I look forward to Volquez and Cueto teaming up to lead this team to many post season appearances in the very near future!

If Homer keeps improving like we saw yesterday then you can add him to that list. If Bailey, Volquez, and Cueto live up to their expectations then we'll have a hell of a pitching staff.

OnBaseMachine
07-14-2008, 04:26 PM
A little off topic here but next year I'd like to see the Reds use Dominican themed bobblehead night. Maybe a Cueto/Volquez bobblehead duo, then release a Mario Soto and Francisco Cordero bobblehead later in the season. They need to market the heck out of the kids over the next few years.

Deepred05
07-14-2008, 04:32 PM
If Homer keeps improving like we saw yesterday then you can add him to that list. If Bailey, Volquez, and Cueto live up to their expectations then we'll have a hell of a pitching staff.

As disappointing as this season has been thus far, I can't help but be genuinely thrilled about the future of this team. I know, I know, don't get your hopes up. But I have to say, after all those seasons of wishing we had some pitching, I can see some light at the end of the tunnel.:)

Sea Ray
07-14-2008, 04:48 PM
As disappointing as this season has been thus far, I can't help but be genuinely thrilled about the future of this team. I know, I know, don't get your hopes up. But I have to say, after all those seasons of wishing we had some pitching, I can see some light at the end of the tunnel.:)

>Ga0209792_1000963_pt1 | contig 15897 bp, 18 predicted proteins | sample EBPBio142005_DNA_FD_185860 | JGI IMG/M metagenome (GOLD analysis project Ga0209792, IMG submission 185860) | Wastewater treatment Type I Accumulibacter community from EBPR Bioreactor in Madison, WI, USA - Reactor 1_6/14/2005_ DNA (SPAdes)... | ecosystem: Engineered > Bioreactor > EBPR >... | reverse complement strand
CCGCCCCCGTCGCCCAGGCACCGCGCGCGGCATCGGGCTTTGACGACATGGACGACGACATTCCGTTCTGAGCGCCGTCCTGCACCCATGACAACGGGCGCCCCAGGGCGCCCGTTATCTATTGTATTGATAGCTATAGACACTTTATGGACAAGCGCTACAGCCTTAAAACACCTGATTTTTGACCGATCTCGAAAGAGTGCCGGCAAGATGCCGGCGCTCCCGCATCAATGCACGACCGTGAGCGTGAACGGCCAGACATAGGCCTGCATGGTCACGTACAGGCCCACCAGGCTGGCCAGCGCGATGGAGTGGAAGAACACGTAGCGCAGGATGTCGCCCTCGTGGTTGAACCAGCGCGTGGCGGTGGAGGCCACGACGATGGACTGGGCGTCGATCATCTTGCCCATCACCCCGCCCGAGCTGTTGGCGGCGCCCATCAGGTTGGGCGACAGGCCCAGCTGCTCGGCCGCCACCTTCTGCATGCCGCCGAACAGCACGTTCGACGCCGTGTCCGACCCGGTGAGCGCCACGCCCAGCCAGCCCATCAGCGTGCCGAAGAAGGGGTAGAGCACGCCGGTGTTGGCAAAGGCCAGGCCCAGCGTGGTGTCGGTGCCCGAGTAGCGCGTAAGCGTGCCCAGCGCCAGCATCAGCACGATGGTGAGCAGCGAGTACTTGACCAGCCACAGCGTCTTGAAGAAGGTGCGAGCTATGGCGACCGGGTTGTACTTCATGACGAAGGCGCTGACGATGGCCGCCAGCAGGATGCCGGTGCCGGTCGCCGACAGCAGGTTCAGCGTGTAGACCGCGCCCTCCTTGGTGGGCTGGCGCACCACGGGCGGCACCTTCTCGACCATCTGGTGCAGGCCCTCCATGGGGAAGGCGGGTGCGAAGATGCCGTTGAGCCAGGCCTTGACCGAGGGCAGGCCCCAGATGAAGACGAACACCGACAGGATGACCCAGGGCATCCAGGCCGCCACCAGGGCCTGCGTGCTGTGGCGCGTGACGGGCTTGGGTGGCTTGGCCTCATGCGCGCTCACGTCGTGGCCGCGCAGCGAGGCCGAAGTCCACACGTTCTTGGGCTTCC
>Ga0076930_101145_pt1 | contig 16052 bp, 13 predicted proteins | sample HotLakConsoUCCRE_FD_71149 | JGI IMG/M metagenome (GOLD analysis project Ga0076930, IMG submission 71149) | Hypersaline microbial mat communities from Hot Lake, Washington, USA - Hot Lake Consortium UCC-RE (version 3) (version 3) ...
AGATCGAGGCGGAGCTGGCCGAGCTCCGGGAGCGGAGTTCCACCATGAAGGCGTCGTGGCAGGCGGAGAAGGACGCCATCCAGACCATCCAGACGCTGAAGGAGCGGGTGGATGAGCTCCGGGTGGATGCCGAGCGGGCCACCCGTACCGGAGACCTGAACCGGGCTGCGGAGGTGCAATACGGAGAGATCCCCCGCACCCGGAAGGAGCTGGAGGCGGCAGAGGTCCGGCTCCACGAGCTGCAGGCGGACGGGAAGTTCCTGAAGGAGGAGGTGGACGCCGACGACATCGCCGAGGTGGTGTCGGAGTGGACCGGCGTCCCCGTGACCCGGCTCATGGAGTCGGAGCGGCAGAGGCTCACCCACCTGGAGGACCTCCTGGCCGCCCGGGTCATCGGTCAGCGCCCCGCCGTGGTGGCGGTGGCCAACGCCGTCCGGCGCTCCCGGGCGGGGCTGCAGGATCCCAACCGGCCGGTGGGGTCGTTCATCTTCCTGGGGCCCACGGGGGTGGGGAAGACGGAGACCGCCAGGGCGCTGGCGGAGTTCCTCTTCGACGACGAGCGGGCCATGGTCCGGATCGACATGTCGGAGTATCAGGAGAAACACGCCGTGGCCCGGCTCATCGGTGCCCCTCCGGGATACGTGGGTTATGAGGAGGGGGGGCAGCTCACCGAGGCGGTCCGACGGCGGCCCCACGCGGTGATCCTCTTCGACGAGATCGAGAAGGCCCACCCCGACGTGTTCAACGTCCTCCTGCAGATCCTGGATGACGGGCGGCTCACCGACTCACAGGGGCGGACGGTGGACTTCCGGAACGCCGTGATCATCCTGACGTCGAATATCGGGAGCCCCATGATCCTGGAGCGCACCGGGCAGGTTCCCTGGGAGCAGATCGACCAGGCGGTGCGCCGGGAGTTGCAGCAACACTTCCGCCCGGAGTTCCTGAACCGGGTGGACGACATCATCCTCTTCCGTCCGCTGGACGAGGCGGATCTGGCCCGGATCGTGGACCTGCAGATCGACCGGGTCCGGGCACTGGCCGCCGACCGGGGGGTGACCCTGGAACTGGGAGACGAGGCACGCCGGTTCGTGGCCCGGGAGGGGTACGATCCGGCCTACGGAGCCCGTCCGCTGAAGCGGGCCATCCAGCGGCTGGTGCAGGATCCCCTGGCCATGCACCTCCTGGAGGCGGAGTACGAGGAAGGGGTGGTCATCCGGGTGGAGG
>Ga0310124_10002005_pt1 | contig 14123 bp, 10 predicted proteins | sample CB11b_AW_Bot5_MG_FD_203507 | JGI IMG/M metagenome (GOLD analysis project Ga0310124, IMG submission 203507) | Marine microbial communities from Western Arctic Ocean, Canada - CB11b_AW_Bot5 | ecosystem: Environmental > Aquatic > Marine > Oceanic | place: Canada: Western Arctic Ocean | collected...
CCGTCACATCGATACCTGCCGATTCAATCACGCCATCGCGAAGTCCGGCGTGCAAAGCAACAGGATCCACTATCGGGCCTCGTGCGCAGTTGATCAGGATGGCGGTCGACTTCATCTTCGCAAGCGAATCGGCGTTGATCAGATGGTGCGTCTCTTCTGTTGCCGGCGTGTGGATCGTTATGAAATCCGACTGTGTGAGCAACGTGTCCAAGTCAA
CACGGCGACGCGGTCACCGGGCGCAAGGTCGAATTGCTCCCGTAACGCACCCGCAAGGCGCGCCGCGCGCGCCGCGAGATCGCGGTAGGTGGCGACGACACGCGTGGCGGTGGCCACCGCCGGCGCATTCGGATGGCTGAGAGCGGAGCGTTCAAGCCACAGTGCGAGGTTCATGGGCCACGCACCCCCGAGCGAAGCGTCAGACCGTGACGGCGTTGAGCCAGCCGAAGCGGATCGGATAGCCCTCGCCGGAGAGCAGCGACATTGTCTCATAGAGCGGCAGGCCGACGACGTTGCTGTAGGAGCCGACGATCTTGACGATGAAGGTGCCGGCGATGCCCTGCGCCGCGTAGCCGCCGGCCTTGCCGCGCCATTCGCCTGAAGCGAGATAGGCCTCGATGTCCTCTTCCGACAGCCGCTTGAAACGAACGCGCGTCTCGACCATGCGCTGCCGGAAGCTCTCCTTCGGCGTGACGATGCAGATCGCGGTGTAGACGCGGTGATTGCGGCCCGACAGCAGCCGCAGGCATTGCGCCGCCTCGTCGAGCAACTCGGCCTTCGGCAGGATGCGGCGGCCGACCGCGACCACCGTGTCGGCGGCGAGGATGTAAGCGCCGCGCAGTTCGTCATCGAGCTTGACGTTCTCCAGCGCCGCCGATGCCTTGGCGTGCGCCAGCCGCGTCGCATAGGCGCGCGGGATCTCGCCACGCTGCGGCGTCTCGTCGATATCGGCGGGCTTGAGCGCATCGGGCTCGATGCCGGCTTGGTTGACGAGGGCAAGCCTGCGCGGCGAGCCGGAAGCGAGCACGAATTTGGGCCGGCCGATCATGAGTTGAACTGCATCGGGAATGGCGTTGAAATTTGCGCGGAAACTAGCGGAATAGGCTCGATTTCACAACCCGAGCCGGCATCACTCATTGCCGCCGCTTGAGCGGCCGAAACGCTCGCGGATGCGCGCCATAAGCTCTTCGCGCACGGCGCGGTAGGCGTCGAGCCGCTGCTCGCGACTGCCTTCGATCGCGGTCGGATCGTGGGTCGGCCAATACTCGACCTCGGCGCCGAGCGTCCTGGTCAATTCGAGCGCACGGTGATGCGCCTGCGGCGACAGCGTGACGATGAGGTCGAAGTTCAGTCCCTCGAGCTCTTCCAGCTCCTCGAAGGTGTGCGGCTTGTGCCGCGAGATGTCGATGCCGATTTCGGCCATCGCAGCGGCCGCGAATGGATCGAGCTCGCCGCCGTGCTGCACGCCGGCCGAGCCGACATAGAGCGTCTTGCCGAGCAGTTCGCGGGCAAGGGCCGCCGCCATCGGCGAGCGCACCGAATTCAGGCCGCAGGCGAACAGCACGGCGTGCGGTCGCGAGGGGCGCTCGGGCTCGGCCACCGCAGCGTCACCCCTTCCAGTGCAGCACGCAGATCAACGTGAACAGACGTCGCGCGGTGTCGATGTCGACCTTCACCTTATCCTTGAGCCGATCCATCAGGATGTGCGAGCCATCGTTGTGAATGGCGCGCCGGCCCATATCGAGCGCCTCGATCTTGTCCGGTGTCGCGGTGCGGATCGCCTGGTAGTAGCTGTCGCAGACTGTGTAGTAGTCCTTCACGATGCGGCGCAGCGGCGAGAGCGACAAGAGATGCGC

It's been great to see all this young pitching. Sure, we've got offensive holes to fill but those are much easier to find than young, power pitching. That bodes well for the future.

Volquez reminds me of Jose Rijo in the late 80s. Jose was acquired after failing to establish himself at the major league level after being a minor league phenom and he went on to lead us to a WS championship. Funny thing is as good as Rijo was, he never won more than 15 games. Edison has a chance to better that this year. He might be better than Jose.

Homer Bailey
07-14-2008, 04:49 PM
What I like the most about Volquez is his swag. There is just something about his confidence on the mound that I can't put into words. He doesn't get down on himself out there like some guys do. He just always stays cool, and manages to smile about some silly things. I love when he gets that little smirk on his face after getting someone out on his change up. I just love this kids attitude on and off the field. I'm glad to hear he likes Cincinnati.

RedsManRick
07-14-2008, 05:17 PM
What I like the most about Volquez is his swag. There is just something about his confidence on the mound that I can't put into words. He doesn't get down on himself out there like some guys do. He just always stays cool, and manages to smile about some silly things. I love when he gets that little smirk on his face after getting someone out on his change up. I just love this kids attitude on and off the field. I'm glad to hear he likes Cincinnati.